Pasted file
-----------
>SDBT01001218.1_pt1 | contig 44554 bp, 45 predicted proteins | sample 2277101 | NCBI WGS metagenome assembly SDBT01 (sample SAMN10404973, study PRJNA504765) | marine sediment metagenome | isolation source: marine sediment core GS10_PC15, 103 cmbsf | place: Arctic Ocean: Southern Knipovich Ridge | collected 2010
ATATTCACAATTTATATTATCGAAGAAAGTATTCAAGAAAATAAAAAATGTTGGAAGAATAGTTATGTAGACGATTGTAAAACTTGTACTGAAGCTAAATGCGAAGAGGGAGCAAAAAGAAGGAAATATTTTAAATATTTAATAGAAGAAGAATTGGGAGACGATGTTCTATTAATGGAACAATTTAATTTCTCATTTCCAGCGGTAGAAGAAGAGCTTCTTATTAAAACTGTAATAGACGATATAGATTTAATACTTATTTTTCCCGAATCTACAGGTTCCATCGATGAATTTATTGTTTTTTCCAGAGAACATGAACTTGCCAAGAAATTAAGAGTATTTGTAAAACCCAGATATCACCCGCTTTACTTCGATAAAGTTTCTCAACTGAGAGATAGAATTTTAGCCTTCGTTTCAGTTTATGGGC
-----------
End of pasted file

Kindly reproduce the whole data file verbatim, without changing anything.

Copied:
>SDBT01001218.1_pt1 | contig 44554 bp, 45 predicted proteins | sample 2277101 | NCBI WGS metagenome assembly SDBT01 (sample SAMN10404973, study PRJNA504765) | marine sediment metagenome | isolation source: marine sediment core GS10_PC15, 103 cmbsf | place: Arctic Ocean: Southern Knipovich Ridge | collected 2010
ATATTCACAATTTATATTATCGAAGAAAGTATTCAAGAAAATAAAAAATGTTGGAAGAATAGTTATGTAGACGATTGTAAAACTTGTACTGAAGCTAAATGCGAAGAGGGAGCAAAAAGAAGGAAATATTTTAAATATTTAATAGAAGAAGAATTGGGAGACGATGTTCTATTAATGGAACAATTTAATTTCTCATTTCCAGCGGTAGAAGAAGAGCTTCTTATTAAAACTGTAATAGACGATATAGATTTAATACTTATTTTTCCCGAATCTACAGGTTCCATCGATGAATTTATTGTTTTTTCCAGAGAACATGAACTTGCCAAGAAATTAAGAGTATTTGTAAAACCCAGATATCACCCGCTTTACTTCGATAAAGTTTCTCAACTGAGAGATAGAATTTTAGCCTTCGTTTCAGTTTATGGGC